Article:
Larry founded WordStream in 2007 and secured a Series A venture capital investment from Sigma Partners in August 2008. In September 2008, he stepped down as company president and CEO to focus on marketing and product management. Larry is currently responsible for defining WordStream’s product direction and features.
What was your first job?
Newspaper delivery kid.
Any hidden talents?
Tons! I’m an expert drone pilot. Fluent in French. Have perfect pitch. Finished Candy Crush twice.
What’s the best leadership advice you’ve ever received?
That leaders must be very intentional about projecting the values you wish to be adopted at your company. The values you exhibit to your employees have a funny way of compounding themselves, in either a positive or negative way.
You emphasized the importance of optimism in a recent post. When has this served you as a leader?
Two big challenges faced by early stage start-ups are (a) convincing people to quit their jobs and join your team (b) convincing investors to give you money. Both require very convincing projection of optimism and confidence about your vision for the future.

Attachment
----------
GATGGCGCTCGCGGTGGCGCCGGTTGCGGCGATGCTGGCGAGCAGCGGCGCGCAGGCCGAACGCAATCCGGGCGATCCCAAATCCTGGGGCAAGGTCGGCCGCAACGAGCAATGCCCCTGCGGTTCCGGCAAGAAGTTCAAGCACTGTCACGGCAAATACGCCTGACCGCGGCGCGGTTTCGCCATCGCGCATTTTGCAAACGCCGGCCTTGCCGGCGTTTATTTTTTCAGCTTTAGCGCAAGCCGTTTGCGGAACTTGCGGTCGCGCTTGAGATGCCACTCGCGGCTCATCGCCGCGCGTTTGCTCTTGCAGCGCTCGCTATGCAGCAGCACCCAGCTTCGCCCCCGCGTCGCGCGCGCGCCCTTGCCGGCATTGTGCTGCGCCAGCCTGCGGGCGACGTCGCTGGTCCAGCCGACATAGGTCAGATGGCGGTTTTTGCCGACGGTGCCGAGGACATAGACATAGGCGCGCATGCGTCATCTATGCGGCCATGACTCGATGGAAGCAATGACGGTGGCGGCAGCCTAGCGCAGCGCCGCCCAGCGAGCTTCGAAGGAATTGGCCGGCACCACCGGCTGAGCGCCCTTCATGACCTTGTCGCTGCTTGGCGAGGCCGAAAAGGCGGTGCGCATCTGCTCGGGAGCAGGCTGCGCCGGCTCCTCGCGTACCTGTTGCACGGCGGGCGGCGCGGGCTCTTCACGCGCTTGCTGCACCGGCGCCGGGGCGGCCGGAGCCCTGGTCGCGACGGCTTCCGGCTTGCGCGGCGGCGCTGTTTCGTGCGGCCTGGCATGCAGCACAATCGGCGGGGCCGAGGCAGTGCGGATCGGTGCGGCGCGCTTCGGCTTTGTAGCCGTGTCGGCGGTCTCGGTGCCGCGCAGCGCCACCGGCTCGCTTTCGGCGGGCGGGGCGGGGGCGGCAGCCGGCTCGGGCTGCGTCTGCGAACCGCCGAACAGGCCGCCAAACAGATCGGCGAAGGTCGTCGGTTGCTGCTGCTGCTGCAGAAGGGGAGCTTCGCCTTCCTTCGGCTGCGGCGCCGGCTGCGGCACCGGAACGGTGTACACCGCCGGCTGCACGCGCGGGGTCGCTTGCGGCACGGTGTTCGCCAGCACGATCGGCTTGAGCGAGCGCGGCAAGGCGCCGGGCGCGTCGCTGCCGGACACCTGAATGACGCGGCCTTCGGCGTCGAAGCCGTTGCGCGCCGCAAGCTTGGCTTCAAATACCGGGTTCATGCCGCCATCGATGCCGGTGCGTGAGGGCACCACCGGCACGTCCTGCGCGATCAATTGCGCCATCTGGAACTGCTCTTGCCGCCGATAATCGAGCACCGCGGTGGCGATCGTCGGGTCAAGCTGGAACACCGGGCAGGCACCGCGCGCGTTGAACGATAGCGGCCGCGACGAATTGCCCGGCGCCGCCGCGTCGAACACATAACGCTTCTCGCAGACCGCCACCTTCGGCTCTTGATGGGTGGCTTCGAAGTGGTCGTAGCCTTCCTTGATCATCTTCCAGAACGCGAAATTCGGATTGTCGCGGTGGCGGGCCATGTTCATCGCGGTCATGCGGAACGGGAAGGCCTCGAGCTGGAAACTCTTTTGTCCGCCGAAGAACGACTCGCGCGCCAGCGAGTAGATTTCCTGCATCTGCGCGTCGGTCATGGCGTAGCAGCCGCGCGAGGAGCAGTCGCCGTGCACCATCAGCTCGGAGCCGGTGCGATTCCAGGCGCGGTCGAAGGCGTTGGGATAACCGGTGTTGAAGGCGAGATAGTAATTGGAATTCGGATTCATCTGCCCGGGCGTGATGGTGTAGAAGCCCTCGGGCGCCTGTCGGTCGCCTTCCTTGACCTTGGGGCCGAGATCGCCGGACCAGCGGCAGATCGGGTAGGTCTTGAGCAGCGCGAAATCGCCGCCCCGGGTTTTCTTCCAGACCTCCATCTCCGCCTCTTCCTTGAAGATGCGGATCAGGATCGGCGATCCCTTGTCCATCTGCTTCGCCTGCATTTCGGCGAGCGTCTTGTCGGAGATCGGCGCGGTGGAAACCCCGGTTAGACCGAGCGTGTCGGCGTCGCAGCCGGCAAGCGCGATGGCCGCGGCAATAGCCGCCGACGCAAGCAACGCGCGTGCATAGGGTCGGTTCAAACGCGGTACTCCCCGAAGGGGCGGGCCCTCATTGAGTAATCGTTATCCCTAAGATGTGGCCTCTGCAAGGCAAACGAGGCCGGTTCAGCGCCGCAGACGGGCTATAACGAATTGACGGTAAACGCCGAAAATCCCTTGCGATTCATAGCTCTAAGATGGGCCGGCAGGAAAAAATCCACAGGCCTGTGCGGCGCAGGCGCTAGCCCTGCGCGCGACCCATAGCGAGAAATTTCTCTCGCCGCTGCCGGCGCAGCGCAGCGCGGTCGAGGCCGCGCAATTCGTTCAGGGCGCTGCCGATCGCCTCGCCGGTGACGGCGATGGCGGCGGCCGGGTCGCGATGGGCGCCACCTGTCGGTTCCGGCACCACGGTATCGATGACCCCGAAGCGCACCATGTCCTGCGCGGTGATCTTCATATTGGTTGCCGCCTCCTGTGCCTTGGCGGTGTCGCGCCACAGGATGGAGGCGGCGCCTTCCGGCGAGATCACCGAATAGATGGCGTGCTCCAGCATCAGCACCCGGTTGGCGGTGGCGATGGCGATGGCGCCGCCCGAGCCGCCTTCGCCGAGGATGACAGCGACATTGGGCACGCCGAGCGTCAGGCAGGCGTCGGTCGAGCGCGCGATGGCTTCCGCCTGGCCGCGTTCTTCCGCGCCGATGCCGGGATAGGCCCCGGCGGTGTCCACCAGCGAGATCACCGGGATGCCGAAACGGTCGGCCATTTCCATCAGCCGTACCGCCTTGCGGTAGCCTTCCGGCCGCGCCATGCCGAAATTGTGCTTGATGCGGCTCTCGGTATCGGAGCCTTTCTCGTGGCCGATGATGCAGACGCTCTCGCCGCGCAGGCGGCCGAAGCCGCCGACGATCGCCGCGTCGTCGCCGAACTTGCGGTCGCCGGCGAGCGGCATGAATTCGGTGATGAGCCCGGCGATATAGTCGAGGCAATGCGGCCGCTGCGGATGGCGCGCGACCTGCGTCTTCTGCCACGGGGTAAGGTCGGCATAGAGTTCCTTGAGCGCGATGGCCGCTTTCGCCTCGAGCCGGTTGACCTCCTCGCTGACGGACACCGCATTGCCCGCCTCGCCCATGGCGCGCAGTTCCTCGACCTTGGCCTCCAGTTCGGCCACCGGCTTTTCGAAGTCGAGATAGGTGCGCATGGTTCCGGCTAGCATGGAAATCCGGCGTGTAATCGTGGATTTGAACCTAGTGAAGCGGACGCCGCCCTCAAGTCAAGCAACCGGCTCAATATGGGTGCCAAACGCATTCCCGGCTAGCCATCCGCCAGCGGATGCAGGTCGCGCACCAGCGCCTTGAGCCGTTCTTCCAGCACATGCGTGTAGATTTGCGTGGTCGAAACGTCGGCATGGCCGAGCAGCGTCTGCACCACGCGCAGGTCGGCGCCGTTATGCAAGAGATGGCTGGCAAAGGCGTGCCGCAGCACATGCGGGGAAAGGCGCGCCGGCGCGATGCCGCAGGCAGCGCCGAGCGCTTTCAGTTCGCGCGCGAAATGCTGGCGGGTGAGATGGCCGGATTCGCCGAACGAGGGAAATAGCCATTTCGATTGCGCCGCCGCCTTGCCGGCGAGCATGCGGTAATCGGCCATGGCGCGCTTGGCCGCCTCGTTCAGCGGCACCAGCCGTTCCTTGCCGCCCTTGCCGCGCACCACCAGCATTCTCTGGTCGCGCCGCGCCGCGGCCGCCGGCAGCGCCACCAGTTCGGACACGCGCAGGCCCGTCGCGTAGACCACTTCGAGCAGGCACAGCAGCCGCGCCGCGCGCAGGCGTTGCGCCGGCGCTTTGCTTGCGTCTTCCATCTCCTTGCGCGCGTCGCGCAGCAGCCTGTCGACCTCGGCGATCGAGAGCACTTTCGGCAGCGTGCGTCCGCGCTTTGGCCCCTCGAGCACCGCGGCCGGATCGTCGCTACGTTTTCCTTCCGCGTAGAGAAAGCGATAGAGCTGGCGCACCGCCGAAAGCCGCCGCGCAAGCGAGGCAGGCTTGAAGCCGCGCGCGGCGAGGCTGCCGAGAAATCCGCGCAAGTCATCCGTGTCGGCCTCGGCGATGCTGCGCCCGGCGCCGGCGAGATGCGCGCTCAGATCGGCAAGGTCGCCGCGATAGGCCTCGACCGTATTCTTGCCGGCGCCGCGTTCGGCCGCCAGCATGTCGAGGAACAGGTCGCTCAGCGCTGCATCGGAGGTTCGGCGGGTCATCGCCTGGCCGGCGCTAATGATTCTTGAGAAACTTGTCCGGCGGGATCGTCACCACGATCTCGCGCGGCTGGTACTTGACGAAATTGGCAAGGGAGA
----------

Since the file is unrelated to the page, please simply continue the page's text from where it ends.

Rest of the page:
From the outside, you seem to be one of the most productive leaders around — you’re a prolific writer, you’re generous in sharing your knowledge and advice with others, and you’re building a thriving company. How do you balance ‘doing’ with ‘leading’ your team?
Well it’s not like these are totally different activities. There are some strong synergies here: the stuff I blog about are merely observations and learnings from doing stuff.
With so much on your plate, how do you prevent burnout?
Burn out is sad and avoidable. The cause of burn-out is often micro-management and an unwillingness to let go. The cure for micro-management is to delegate, for example: I have a capable executive team, an assistant who helps me with email and scheduling, a nanny who helps out at home, a personal driver (Uber), etc.
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